Venezuela: Problem with government exchange controls prevents regional opposition daily from publishing



    MONTREAL, Dec. 11 /CNW Telbec/ - Reporters Without Borders is worried by
the announcement that the Correo del Caroni, a regional daily based in the
eastern city of Ciudad Guayana, will not be able to appear tomorrow or on
subsequent days because it has been unable to obtain US dollars to pay for
imported newsprint.
    Editor David Natera blames the government's exchange control system,
which forces private-sector companies to address all requests for foreign
currency to a single government entity, the Currency Managment Commission
(CADIVI).
    "This case is not the first of its kind and it is rather surprising that
media companies are been denied the currency they need to pay for imported
newsprint or printing costs," Reporters Without Borders said. "Producing a
newspaper is expensive and the authorities must be aware of that. The CADIVI
has still not responded to the Correo del Caroni's request. We call on the
head of the commission, Manuel Barroso, to do what is necessary to get things
moving and to allow the Correo del Caroni to resume publishing.
    The press freedom organisation added: "We hope that exchange controls,
like the allocation of state advertising, has not been turned into a way of
penalizing publications for their editorial policies."
    In a note to its readers posted on its website today, the Correo del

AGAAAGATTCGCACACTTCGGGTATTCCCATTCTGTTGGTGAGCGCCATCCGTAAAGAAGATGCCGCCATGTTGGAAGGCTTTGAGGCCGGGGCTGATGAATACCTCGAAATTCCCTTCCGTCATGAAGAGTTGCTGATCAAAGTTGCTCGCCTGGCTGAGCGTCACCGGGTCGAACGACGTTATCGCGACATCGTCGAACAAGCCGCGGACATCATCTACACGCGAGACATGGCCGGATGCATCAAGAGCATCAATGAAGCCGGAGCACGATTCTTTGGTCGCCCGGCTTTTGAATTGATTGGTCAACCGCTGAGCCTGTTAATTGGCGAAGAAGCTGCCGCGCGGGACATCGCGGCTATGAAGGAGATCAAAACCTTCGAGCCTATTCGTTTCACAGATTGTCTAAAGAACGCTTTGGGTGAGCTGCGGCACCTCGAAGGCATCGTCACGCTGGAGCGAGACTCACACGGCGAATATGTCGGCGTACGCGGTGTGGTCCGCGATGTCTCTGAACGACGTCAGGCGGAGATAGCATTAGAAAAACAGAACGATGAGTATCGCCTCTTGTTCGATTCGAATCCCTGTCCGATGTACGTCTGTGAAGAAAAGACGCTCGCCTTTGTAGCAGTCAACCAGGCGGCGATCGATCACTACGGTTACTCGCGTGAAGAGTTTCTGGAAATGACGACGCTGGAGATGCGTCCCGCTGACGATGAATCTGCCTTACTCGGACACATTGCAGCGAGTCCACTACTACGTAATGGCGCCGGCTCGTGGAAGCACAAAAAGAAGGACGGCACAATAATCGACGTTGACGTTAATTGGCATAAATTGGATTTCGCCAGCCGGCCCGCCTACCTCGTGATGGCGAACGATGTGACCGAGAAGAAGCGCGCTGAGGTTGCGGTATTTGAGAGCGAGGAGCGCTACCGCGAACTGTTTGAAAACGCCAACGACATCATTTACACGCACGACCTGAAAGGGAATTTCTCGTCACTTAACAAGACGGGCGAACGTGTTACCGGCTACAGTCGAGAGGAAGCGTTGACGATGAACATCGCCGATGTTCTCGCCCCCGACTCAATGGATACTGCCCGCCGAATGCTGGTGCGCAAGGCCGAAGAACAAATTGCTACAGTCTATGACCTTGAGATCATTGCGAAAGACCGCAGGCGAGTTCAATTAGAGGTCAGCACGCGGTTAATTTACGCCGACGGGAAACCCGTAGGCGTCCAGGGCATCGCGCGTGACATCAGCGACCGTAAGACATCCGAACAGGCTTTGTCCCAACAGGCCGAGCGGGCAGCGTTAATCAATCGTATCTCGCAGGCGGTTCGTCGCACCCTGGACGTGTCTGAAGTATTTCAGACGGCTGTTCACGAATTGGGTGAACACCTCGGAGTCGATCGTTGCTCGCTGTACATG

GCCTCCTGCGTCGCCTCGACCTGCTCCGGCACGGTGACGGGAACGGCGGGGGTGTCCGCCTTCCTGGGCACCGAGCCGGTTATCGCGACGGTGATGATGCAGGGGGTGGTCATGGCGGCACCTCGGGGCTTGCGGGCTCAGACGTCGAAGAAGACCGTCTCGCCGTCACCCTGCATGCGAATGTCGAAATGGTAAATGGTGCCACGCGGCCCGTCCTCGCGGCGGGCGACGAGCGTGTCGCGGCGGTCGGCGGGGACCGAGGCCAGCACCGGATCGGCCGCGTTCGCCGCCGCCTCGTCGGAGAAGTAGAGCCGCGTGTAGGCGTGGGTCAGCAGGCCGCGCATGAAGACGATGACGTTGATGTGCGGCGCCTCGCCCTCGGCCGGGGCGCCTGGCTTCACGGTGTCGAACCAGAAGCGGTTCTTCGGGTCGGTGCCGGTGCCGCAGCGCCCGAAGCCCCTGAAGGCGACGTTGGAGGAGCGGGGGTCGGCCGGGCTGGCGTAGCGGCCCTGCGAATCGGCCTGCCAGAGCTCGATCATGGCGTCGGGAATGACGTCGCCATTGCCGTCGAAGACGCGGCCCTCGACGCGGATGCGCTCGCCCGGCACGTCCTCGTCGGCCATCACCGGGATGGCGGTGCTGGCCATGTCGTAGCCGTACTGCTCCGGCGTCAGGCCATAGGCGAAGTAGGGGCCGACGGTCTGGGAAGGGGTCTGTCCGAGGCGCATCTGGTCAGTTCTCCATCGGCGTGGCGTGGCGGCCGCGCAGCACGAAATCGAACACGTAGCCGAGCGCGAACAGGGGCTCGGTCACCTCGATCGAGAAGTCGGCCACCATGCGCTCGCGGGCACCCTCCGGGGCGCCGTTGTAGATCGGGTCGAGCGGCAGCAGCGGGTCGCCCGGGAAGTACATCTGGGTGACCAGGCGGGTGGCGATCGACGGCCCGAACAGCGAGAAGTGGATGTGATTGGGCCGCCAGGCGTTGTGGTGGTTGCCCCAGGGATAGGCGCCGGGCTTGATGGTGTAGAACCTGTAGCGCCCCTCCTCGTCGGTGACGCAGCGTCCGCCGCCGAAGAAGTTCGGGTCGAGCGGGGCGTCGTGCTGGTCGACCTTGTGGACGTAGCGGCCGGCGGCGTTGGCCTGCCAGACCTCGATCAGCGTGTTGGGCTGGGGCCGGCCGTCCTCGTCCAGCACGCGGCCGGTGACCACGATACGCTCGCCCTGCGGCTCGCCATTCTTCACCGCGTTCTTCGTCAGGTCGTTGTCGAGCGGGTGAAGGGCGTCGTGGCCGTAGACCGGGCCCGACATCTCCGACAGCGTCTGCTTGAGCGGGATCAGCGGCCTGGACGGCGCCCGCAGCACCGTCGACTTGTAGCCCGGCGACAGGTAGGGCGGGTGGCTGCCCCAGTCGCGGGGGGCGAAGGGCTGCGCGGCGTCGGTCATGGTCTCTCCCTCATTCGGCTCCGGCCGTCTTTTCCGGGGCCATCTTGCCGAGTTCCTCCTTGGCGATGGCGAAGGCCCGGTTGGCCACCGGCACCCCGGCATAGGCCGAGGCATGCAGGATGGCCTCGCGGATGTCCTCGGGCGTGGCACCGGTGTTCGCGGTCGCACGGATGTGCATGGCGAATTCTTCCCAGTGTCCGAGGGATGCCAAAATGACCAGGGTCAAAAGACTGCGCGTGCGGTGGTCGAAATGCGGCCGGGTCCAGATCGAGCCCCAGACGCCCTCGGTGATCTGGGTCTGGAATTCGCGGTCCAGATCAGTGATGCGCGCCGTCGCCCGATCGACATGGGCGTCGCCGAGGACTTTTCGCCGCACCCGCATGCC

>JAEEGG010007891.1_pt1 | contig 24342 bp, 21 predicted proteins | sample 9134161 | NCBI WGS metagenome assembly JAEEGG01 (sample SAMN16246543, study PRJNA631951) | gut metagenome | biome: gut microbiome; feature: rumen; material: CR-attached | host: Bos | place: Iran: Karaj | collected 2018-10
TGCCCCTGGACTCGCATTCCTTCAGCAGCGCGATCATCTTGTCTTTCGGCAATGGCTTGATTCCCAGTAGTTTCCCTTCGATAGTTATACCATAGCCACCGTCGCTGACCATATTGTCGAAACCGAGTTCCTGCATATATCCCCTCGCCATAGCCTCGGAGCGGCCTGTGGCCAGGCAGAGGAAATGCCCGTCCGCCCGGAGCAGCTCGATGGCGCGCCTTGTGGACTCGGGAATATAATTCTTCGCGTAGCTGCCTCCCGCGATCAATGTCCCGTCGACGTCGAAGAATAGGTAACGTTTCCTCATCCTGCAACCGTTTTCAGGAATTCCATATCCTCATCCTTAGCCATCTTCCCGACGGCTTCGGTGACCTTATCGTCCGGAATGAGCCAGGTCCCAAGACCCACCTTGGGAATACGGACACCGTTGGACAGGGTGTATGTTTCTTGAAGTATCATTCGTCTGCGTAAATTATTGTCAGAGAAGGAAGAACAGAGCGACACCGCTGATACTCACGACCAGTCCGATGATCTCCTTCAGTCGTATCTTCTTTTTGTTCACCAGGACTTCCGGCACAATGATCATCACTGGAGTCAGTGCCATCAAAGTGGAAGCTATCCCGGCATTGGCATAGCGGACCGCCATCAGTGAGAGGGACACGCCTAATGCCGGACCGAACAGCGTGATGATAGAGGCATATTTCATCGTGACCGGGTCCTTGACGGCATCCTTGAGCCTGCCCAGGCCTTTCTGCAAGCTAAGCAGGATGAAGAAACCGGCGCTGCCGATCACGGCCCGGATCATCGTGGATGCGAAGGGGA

Caroni said tomorrow's issue would not be on sale in news stands but would be
available on the Internet. The newspaper's management accused the government
of refusing, through the CADIVI, to release the amount in dollars it ows to
DIPALCA, a company that imports newsprint from Chile.
    Natera told Reporters Without Borders he has raised the problem with
certain officials but so far without success. Natera is also president of the
Venezuelan Press Bloc, an association of some 40 provincial newspapers that
support the opposition.
    El Impulso, a daily based in the northwestern city of Barquisimeto,
reported last month that it had not received the foreign currency it needed to
import newsprint for the past four months. Its editor, Carlos Eduardo Carmona,
accused the government of using exchange controls as a "political weapon"
against the media.




For further information:

For further information: Emily Jacquard, secretary general, Reporters
Without Borders, (514) 521-4111, Cell: (514) 258-4208, Fax: (514) 521-7771,
rsfcanada@rsf.org

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